The production cost approach suggested by the French Livestock Institute (Institut de l’Elevage) has been developed thanks to a close partnership with the Chambers of agriculture within the framework of the French INOSYS livestock networks of reference farms. First of all, this method enables to determine the calculation suited to the characteristics of the French farms very often branched out. It makes it possible to compare them with other global production areas, by building on the methods used by the two global research networks IFCN (International Farm Comparison Network) for dairy production and agri benchmark for beef production. The national production cost method for grazing animals is nowadays made available to the stakeholders of the livestock farming sector who wish to use it, as it has been standardized among the different production sectors. It is also carried out within an advice tool named COUPROD intended for breeders and their agricultural advisors.

The production cost is related to the whole unit taken into account, i.e. the breeding stock as a whole and the young animals designed for their replacement: cows and heifers, ewes and ewe lambs, goats and kid goats, including also bulls, rams or billy goats when appropriate. All the areas used for feeding the herd such as the main forage area and those related to intra-unit consumption cereals are considered.

Management of production costs appears as a solution to address the sensitive question of beef farmers’ profits.The French Livestock Institute (FLI), in the framework of the Livestock Farms Networks, developed a method to compute production costs including depreciation and opportunity costs. In a global and volatile market context, farmers need to assess their production costs per unit produced to identify levers. Competitiveness is, as a result, measured by the use of inputs, equipment and services in relation to the level of production. Finally costs are calculated at an enterprise level (livestock units and land), and not at a farm level so as to only focus on the beef sector. These are major benefits from this system.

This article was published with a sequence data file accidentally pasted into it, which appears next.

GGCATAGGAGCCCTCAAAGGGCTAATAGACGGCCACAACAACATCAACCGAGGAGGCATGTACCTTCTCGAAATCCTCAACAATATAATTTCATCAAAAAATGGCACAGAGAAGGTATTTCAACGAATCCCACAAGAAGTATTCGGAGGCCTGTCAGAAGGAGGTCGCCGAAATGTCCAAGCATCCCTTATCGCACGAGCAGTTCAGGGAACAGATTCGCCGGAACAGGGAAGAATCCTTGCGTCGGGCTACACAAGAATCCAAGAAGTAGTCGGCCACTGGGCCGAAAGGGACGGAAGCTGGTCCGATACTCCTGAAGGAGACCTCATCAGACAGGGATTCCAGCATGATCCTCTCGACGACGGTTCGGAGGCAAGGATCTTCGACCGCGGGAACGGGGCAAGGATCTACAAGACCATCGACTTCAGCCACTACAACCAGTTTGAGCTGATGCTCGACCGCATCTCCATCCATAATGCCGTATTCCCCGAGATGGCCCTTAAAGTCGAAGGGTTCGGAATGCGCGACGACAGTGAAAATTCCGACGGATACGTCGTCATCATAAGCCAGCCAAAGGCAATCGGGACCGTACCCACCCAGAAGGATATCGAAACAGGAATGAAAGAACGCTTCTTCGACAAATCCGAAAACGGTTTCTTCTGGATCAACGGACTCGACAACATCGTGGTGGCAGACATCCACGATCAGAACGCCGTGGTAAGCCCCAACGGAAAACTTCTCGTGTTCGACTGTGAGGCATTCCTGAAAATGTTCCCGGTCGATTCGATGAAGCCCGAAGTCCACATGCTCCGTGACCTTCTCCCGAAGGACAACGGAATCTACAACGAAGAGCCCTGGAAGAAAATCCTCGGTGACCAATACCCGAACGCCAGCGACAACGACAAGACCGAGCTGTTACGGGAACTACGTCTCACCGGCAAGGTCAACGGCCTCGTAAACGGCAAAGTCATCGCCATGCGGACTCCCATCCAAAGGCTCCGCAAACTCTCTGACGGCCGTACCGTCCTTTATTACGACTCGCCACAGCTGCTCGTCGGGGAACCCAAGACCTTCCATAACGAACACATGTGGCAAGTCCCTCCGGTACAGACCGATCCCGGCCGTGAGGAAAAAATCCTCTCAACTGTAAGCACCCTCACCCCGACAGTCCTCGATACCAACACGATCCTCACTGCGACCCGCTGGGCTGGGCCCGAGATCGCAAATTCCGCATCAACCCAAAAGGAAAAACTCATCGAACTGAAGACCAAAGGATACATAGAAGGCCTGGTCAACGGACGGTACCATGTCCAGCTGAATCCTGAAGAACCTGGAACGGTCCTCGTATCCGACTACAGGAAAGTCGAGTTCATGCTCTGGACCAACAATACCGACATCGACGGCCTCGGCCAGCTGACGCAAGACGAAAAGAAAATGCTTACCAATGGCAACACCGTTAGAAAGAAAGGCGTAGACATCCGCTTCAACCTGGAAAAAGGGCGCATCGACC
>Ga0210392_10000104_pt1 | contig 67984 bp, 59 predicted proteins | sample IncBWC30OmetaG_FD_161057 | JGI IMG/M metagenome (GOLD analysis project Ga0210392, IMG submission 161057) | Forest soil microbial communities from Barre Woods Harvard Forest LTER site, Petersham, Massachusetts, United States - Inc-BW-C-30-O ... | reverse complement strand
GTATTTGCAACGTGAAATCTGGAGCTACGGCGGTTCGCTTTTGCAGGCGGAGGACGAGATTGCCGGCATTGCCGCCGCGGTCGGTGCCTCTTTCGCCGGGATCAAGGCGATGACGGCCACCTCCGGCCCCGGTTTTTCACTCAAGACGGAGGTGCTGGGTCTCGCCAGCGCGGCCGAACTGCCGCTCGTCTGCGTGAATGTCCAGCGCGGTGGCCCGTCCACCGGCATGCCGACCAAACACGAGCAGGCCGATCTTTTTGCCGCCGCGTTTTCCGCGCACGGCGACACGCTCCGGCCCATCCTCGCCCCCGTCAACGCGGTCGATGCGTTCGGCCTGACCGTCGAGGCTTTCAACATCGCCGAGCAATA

Main challenges and bottlenecks in the implementation process can be identified. The difficulty was to take into account the diversity of beef cattle systems. Indeed, the beef system diversity in highlights one characteristic of the beef sector: there not one type of beef but different types of beef depending on the animals’ gender, age, fattening stage...  The method is relevant for all beef farms no matter the kind of products sold. All costs are divided by the production of live weight (LW) and expressed in € / 100kg LW. Thus, production costs are comparable between beef cattle farms.

Worth mentioning the key success factors in the implementation process. The major interest of the « production cost » approach lies in enabling a basic representation of the unit economic results. Costs and incomes are there expressed in the same unit (€ per 1,000 litters of marketed milk or per 100 kg. of live weight). Being able to compare the value of the various indicators between farms, groups of farms or references is also interesting as long as the methods used for the calculation are properly the same. For sure Producers associations (and other consultants) can use the tool to improve their advice and this best practice van be monitored by looking at the farm economics results and practices.

Such practice can also impact on other thematic areas. Veterinary costs are part of the costs analyzed in the global approached. Furthermore the technical discussion around livestock building can lead to improvement of animal health and welfare. Furthermore improving the practices usually leads to improving environmental impacts (more production with same inputs for example).